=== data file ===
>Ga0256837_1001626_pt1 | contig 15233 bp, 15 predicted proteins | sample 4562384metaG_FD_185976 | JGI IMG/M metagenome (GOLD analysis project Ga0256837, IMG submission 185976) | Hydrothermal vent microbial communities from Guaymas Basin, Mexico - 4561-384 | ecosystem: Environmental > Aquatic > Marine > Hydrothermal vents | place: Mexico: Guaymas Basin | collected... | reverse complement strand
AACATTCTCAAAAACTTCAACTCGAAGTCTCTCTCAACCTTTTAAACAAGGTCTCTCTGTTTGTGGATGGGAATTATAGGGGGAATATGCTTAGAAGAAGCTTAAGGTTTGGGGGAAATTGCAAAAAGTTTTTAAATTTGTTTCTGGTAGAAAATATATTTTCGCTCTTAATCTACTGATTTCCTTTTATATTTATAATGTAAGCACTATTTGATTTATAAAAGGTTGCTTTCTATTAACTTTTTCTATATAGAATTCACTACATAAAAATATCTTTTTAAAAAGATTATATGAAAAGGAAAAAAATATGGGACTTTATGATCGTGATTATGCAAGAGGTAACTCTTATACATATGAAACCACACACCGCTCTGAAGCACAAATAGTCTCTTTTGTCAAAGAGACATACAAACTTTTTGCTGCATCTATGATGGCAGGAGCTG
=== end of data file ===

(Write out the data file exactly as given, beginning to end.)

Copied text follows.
>Ga0256837_1001626_pt1 | contig 15233 bp, 15 predicted proteins | sample 4562384metaG_FD_185976 | JGI IMG/M metagenome (GOLD analysis project Ga0256837, IMG submission 185976) | Hydrothermal vent microbial communities from Guaymas Basin, Mexico - 4561-384 | ecosystem: Environmental > Aquatic > Marine > Hydrothermal vents | place: Mexico: Guaymas Basin | collected... | reverse complement strand
AACATTCTCAAAAACTTCAACTCGAAGTCTCTCTCAACCTTTTAAACAAGGTCTCTCTGTTTGTGGATGGGAATTATAGGGGGAATATGCTTAGAAGAAGCTTAAGGTTTGGGGGAAATTGCAAAAAGTTTTTAAATTTGTTTCTGGTAGAAAATATATTTTCGCTCTTAATCTACTGATTTCCTTTTATATTTATAATGTAAGCACTATTTGATTTATAAAAGGTTGCTTTCTATTAACTTTTTCTATATAGAATTCACTACATAAAAATATCTTTTTAAAAAGATTATATGAAAAGGAAAAAAATATGGGACTTTATGATCGTGATTATGCAAGAGGTAACTCTTATACATATGAAACCACACACCGCTCTGAAGCACAAATAGTCTCTTTTGTCAAAGAGACATACAAACTTTTTGCTGCATCTATGATGGCAGGAGCTG